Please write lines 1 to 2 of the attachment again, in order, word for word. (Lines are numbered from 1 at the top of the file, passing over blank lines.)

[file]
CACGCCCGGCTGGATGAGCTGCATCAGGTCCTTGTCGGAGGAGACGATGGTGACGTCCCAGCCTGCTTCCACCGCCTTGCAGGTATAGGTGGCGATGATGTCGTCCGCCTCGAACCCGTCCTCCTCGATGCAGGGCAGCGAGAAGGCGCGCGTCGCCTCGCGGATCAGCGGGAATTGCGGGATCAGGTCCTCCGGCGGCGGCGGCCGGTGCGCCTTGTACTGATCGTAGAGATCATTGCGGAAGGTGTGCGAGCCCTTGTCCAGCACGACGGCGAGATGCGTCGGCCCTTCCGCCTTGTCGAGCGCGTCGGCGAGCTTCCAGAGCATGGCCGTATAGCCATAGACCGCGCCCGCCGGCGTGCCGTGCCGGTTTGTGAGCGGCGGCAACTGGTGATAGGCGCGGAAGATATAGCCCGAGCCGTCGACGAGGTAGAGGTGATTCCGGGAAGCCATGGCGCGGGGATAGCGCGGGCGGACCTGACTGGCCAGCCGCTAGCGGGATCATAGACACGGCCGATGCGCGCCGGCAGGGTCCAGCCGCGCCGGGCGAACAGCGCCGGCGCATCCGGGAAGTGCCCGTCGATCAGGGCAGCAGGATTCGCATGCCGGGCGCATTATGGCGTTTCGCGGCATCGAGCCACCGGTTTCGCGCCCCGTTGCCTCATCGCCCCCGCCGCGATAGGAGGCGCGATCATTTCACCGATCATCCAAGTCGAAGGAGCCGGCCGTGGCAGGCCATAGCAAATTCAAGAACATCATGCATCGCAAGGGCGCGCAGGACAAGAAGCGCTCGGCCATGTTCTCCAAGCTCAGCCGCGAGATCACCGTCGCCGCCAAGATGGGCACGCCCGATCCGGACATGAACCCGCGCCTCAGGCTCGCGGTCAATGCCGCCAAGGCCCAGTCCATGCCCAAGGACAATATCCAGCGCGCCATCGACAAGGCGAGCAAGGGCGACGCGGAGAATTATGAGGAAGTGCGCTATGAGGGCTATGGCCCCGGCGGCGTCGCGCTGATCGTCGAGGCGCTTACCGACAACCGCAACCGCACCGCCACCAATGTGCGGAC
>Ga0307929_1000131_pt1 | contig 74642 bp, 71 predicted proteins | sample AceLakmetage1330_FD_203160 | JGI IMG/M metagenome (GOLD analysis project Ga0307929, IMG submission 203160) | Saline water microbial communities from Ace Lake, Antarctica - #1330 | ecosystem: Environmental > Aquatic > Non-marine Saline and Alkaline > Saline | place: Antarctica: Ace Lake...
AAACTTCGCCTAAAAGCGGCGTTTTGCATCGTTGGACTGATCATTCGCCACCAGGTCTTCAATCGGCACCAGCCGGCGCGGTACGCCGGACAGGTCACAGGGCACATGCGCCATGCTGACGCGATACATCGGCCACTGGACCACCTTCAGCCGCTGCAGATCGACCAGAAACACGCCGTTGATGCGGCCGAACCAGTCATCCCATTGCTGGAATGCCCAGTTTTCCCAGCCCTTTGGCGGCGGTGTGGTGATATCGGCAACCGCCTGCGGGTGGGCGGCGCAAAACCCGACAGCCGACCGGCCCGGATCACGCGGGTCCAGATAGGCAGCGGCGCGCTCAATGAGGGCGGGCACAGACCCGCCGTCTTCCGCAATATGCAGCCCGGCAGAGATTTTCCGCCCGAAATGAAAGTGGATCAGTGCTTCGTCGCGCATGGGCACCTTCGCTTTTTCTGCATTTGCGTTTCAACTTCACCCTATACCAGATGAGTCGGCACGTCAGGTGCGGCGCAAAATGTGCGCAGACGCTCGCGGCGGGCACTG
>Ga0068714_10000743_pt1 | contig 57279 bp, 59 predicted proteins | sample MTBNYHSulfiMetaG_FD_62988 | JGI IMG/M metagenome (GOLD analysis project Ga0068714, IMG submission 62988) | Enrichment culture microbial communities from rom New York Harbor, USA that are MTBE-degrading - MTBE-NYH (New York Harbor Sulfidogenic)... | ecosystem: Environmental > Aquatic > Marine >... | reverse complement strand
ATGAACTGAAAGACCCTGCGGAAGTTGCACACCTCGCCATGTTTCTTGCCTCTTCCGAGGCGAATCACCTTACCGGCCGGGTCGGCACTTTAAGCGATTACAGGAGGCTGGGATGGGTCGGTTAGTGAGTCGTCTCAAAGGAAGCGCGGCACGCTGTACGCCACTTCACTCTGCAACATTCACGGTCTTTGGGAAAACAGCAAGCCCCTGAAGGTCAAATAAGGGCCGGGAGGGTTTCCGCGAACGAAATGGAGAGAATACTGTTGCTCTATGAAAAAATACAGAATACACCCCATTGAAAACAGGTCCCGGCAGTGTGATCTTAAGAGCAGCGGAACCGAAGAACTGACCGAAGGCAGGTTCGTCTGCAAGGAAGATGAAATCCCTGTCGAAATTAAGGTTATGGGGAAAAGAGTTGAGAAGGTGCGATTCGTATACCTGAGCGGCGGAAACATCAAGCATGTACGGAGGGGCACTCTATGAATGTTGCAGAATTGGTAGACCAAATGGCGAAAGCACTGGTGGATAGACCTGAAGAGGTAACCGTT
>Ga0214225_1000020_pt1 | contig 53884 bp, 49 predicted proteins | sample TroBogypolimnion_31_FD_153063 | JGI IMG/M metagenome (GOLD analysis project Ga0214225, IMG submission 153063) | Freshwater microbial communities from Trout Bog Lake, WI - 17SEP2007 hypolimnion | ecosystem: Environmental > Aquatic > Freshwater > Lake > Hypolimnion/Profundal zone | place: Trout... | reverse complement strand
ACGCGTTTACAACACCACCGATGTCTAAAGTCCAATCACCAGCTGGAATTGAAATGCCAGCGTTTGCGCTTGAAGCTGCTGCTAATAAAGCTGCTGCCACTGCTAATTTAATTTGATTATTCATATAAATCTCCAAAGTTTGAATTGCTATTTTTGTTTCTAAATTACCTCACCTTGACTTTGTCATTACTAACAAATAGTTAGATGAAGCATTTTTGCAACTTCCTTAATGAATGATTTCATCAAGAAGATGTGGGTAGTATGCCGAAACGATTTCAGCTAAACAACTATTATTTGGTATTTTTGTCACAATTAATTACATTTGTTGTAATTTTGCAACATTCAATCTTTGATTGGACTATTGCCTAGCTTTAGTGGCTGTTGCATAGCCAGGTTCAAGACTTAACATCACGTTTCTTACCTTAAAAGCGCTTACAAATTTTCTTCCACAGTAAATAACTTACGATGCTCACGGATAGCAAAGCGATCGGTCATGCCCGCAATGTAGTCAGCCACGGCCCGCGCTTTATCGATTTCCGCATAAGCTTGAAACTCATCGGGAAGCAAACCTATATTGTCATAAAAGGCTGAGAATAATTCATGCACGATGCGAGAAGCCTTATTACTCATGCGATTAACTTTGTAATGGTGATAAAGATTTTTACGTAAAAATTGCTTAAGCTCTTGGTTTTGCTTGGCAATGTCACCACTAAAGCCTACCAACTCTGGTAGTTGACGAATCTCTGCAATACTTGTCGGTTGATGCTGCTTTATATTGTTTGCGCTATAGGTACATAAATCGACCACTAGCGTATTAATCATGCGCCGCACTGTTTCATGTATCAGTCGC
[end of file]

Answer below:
CACGCCCGGCTGGATGAGCTGCATCAGGTCCTTGTCGGAGGAGACGATGGTGACGTCCCAGCCTGCTTCCACCGCCTTGCAGGTATAGGTGGCGATGATGTCGTCCGCCTCGAACCCGTCCTCCTCGATGCAGGGCAGCGAGAAGGCGCGCGTCGCCTCGCGGATCAGCGGGAATTGCGGGATCAGGTCCTCCGGCGGCGGCGGCCGGTGCGCCTTGTACTGATCGTAGAGATCATTGCGGAAGGTGTGCGAGCCCTTGTCCAGCACGACGGCGAGATGCGTCGGCCCTTCCGCCTTGTCGAGCGCGTCGGCGAGCTTCCAGAGCATGGCCGTATAGCCATAGACCGCGCCCGCCGGCGTGCCGTGCCGGTTTGTGAGCGGCGGCAACTGGTGATAGGCGCGGAAGATATAGCCCGAGCCGTCGACGAGGTAGAGGTGATTCCGGGAAGCCATGGCGCGGGGATAGCGCGGGCGGACCTGACTGGCCAGCCGCTAGCGGGATCATAGACACGGCCGATGCGCGCCGGCAGGGTCCAGCCGCGCCGGGCGAACAGCGCCGGCGCATCCGGGAAGTGCCCGTCGATCAGGGCAGCAGGATTCGCATGCCGGGCGCATTATGGCGTTTCGCGGCATCGAGCCACCGGTTTCGCGCCCCGTTGCCTCATCGCCCCCGCCGCGATAGGAGGCGCGATCATTTCACCGATCATCCAAGTCGAAGGAGCCGGCCGTGGCAGGCCATAGCAAATTCAAGAACATCATGCATCGCAAGGGCGCGCAGGACAAGAAGCGCTCGGCCATGTTCTCCAAGCTCAGCCGCGAGATCACCGTCGCCGCCAAGATGGGCACGCCCGATCCGGACATGAACCCGCGCCTCAGGCTCGCGGTCAATGCCGCCAAGGCCCAGTCCATGCCCAAGGACAATATCCAGCGCGCCATCGACAAGGCGAGCAAGGGCGACGCGGAGAATTATGAGGAAGTGCGCTATGAGGGCTATGGCCCCGGCGGCGTCGCGCTGATCGTCGAGGCGCTTACCGACAACCGCAACCGCACCGCCACCAATGTGCGGAC
>Ga0307929_1000131_pt1 | contig 74642 bp, 71 predicted proteins | sample AceLakmetage1330_FD_203160 | JGI IMG/M metagenome (GOLD analysis project Ga0307929, IMG submission 203160) | Saline water microbial communities from Ace Lake, Antarctica - #1330 | ecosystem: Environmental > Aquatic > Non-marine Saline and Alkaline > Saline | place: Antarctica: Ace Lake...